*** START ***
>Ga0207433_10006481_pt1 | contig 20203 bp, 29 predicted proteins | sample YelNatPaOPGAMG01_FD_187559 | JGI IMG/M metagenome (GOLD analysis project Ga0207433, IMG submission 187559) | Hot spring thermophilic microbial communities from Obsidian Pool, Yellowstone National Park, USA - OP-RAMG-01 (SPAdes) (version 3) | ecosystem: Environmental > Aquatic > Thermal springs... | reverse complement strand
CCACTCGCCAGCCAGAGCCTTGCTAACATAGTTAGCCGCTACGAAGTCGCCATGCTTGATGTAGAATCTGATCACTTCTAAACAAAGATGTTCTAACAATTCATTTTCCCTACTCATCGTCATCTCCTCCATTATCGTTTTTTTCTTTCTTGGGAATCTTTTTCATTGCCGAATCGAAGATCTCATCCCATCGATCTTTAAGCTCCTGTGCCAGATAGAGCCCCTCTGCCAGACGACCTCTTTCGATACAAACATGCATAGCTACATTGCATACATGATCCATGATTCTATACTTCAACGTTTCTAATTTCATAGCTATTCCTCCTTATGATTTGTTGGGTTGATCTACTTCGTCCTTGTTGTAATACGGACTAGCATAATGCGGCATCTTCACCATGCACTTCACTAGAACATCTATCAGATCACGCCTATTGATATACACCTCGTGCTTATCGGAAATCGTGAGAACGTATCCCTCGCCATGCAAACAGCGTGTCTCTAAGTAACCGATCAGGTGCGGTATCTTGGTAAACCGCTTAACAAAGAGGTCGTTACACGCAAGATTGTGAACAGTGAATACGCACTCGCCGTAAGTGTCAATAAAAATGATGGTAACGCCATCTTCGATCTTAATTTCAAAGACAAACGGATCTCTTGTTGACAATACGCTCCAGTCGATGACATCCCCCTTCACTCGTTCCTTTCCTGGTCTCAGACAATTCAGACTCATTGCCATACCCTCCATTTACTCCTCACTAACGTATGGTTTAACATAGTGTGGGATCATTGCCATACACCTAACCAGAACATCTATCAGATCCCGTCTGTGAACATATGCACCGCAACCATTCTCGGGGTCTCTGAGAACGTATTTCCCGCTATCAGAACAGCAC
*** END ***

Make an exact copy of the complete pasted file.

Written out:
>Ga0207433_10006481_pt1 | contig 20203 bp, 29 predicted proteins | sample YelNatPaOPGAMG01_FD_187559 | JGI IMG/M metagenome (GOLD analysis project Ga0207433, IMG submission 187559) | Hot spring thermophilic microbial communities from Obsidian Pool, Yellowstone National Park, USA - OP-RAMG-01 (SPAdes) (version 3) | ecosystem: Environmental > Aquatic > Thermal springs... | reverse complement strand
CCACTCGCCAGCCAGAGCCTTGCTAACATAGTTAGCCGCTACGAAGTCGCCATGCTTGATGTAGAATCTGATCACTTCTAAACAAAGATGTTCTAACAATTCATTTTCCCTACTCATCGTCATCTCCTCCATTATCGTTTTTTTCTTTCTTGGGAATCTTTTTCATTGCCGAATCGAAGATCTCATCCCATCGATCTTTAAGCTCCTGTGCCAGATAGAGCCCCTCTGCCAGACGACCTCTTTCGATACAAACATGCATAGCTACATTGCATACATGATCCATGATTCTATACTTCAACGTTTCTAATTTCATAGCTATTCCTCCTTATGATTTGTTGGGTTGATCTACTTCGTCCTTGTTGTAATACGGACTAGCATAATGCGGCATCTTCACCATGCACTTCACTAGAACATCTATCAGATCACGCCTATTGATATACACCTCGTGCTTATCGGAAATCGTGAGAACGTATCCCTCGCCATGCAAACAGCGTGTCTCTAAGTAACCGATCAGGTGCGGTATCTTGGTAAACCGCTTAACAAAGAGGTCGTTACACGCAAGATTGTGAACAGTGAATACGCACTCGCCGTAAGTGTCAATAAAAATGATGGTAACGCCATCTTCGATCTTAATTTCAAAGACAAACGGATCTCTTGTTGACAATACGCTCCAGTCGATGACATCCCCCTTCACTCGTTCCTTTCCTGGTCTCAGACAATTCAGACTCATTGCCATACCCTCCATTTACTCCTCACTAACGTATGGTTTAACATAGTGTGGGATCATTGCCATACACCTAACCAGAACATCTATCAGATCCCGTCTGTGAACATATGCACCGCAACCATTCTCGGGGTCTCTGAGAACGTATTTCCCGCTATCAGAACAGCAC